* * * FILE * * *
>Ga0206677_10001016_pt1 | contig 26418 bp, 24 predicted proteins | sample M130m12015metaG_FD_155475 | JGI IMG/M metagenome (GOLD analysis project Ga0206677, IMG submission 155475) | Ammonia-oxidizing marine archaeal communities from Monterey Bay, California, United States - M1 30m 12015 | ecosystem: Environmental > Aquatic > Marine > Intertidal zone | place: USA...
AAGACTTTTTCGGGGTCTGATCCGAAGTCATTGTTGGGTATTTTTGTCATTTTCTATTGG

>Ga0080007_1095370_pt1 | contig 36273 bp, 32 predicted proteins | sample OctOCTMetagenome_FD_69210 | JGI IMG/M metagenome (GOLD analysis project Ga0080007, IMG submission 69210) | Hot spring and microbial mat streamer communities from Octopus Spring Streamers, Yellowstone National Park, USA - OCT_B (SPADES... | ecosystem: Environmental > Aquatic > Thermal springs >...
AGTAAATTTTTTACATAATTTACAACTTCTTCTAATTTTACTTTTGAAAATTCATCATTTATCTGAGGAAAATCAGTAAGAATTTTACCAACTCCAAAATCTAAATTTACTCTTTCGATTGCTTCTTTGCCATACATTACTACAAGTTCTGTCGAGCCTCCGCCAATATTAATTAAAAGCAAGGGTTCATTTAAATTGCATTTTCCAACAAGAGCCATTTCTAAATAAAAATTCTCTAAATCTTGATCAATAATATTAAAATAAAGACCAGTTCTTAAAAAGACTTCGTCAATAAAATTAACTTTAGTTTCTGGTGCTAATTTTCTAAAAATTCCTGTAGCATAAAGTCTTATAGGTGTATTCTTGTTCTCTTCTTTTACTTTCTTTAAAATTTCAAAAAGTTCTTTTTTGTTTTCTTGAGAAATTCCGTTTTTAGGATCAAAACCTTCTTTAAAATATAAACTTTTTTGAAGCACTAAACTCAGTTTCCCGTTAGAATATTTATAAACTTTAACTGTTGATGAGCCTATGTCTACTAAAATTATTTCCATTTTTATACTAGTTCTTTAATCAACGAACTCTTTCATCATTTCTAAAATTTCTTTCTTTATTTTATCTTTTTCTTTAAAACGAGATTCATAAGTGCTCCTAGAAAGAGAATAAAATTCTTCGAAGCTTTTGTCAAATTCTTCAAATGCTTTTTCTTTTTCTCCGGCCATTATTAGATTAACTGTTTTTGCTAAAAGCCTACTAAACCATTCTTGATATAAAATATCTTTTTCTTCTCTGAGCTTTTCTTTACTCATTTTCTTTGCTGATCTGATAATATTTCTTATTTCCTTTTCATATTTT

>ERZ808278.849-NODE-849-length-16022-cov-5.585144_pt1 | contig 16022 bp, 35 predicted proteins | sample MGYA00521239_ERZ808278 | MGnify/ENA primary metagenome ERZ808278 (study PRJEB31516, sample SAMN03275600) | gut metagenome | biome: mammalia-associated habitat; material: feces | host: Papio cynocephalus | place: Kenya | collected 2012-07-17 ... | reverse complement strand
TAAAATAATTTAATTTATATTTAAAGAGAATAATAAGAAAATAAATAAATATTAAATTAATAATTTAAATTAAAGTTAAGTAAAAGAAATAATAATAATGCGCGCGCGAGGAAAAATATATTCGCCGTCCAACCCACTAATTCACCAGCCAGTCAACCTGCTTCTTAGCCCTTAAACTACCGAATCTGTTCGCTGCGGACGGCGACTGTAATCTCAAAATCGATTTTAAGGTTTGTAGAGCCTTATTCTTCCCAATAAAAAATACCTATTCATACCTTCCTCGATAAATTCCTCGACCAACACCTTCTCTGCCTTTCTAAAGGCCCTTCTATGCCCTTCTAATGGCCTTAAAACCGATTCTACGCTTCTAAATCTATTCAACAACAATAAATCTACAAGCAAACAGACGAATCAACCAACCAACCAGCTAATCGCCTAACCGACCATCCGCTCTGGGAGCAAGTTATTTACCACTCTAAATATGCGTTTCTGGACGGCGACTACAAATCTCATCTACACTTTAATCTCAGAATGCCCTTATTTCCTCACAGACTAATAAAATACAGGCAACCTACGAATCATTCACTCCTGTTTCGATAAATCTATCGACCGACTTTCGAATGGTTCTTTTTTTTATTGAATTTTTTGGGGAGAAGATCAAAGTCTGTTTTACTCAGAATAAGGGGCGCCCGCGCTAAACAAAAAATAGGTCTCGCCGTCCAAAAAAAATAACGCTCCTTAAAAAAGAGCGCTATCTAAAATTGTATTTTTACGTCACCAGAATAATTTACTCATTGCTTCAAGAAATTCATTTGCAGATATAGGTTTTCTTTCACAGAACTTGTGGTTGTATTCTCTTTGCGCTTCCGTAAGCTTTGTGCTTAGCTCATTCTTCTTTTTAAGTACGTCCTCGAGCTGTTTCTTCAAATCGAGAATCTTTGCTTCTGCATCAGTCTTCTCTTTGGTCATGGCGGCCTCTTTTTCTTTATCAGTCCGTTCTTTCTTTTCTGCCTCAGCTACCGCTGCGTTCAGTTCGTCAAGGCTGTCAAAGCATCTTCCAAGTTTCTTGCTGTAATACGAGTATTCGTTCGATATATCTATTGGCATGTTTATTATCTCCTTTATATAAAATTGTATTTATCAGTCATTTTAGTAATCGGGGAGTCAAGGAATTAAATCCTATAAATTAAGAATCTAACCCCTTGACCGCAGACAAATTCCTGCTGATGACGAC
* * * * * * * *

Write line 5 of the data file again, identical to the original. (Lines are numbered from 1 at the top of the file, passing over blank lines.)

>ERZ808278.849-NODE-849-length-16022-cov-5.585144_pt1 | contig 16022 bp, 35 predicted proteins | sample MGYA00521239_ERZ808278 | MGnify/ENA primary metagenome ERZ808278 (study PRJEB31516, sample SAMN03275600) | gut metagenome | biome: mammalia-associated habitat; material: feces | host: Papio cynocephalus | place: Kenya | collected 2012-07-17 ... | reverse complement strand